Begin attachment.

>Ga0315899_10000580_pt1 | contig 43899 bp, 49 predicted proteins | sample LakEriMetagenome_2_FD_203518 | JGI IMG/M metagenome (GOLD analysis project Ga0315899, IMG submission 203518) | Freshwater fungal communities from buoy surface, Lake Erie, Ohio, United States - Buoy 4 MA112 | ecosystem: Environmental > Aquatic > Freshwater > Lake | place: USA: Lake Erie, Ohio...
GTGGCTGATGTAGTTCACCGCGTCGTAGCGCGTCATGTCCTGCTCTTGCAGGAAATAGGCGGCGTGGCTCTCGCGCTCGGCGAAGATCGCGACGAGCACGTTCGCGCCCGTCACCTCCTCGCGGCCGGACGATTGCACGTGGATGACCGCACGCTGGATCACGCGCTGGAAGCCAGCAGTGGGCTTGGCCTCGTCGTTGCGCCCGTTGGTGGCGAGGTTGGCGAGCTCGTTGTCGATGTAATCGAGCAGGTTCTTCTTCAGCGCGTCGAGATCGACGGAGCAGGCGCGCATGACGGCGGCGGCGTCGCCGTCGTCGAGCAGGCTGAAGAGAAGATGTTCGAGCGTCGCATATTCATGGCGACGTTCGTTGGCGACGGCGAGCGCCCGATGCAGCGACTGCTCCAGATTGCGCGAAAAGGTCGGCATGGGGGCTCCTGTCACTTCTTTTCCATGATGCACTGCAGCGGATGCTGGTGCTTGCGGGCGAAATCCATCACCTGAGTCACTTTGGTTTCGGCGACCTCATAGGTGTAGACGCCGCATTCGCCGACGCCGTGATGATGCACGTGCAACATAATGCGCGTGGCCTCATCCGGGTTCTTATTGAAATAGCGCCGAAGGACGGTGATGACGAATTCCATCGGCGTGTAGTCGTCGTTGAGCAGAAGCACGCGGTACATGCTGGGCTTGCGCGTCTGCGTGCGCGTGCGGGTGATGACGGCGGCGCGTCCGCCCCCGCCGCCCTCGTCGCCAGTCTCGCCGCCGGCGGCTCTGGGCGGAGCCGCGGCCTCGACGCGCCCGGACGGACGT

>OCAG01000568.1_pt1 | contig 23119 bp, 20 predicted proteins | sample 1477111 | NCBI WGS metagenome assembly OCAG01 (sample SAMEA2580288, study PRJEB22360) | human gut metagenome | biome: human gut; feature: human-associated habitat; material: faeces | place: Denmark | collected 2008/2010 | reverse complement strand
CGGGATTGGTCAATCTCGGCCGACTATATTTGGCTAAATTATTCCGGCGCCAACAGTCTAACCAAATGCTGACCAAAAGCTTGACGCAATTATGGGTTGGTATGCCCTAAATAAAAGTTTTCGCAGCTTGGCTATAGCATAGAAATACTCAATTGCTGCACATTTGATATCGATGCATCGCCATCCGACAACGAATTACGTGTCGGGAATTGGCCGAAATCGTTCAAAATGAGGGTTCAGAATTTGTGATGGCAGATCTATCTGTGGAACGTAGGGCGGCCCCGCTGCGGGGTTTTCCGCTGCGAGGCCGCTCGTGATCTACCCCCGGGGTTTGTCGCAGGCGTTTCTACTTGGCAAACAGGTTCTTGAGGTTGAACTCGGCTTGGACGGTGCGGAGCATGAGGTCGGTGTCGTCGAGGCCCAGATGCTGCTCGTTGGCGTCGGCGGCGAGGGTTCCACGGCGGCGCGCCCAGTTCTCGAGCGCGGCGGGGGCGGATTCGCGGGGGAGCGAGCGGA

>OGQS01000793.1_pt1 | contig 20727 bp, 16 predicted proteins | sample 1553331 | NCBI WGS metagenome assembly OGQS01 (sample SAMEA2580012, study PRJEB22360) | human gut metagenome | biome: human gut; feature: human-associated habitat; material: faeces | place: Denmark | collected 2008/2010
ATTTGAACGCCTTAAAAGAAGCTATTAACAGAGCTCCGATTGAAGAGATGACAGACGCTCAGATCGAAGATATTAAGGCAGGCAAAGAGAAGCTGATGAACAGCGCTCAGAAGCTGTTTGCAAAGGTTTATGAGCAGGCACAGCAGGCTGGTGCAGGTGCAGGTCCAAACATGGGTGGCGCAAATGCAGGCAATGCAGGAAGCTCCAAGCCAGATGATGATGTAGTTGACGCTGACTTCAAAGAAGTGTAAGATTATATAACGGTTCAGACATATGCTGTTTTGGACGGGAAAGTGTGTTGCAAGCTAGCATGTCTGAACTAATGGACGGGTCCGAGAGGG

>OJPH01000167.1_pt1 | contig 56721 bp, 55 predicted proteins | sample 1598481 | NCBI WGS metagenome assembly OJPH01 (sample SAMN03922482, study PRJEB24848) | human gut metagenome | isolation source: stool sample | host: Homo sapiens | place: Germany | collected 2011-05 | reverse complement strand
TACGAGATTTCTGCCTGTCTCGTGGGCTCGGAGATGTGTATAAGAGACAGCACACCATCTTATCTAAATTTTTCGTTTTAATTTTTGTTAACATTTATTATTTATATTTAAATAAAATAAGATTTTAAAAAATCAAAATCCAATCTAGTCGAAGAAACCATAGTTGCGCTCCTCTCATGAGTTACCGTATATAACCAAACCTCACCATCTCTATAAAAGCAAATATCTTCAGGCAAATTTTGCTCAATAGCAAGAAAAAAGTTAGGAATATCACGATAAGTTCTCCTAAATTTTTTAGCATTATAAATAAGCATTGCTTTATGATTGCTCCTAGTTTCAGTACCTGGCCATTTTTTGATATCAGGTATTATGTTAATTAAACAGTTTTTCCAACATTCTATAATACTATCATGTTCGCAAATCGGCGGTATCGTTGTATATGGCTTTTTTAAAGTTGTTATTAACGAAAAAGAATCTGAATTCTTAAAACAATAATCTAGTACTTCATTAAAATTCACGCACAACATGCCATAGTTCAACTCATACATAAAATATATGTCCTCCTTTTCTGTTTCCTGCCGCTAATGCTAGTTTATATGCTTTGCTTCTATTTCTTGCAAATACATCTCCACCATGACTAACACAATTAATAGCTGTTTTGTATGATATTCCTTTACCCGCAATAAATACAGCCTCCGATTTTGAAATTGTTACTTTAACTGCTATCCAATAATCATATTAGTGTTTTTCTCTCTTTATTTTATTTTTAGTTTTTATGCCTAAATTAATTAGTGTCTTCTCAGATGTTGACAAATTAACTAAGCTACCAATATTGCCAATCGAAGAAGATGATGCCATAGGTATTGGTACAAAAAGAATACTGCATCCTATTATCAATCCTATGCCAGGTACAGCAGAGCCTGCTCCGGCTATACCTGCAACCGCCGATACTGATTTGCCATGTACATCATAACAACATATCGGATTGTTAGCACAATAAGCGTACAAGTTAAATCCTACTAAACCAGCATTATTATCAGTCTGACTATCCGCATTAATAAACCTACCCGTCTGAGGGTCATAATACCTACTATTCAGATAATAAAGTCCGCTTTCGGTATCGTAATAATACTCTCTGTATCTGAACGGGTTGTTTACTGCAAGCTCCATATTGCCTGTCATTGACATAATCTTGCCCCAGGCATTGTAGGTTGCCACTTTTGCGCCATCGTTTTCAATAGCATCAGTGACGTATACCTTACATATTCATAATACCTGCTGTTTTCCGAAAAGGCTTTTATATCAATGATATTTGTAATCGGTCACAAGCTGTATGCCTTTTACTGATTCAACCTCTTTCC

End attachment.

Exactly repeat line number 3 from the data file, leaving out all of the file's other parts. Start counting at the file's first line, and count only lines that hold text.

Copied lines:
>OCAG01000568.1_pt1 | contig 23119 bp, 20 predicted proteins | sample 1477111 | NCBI WGS metagenome assembly OCAG01 (sample SAMEA2580288, study PRJEB22360) | human gut metagenome | biome: human gut; feature: human-associated habitat; material: faeces | place: Denmark | collected 2008/2010 | reverse complement strand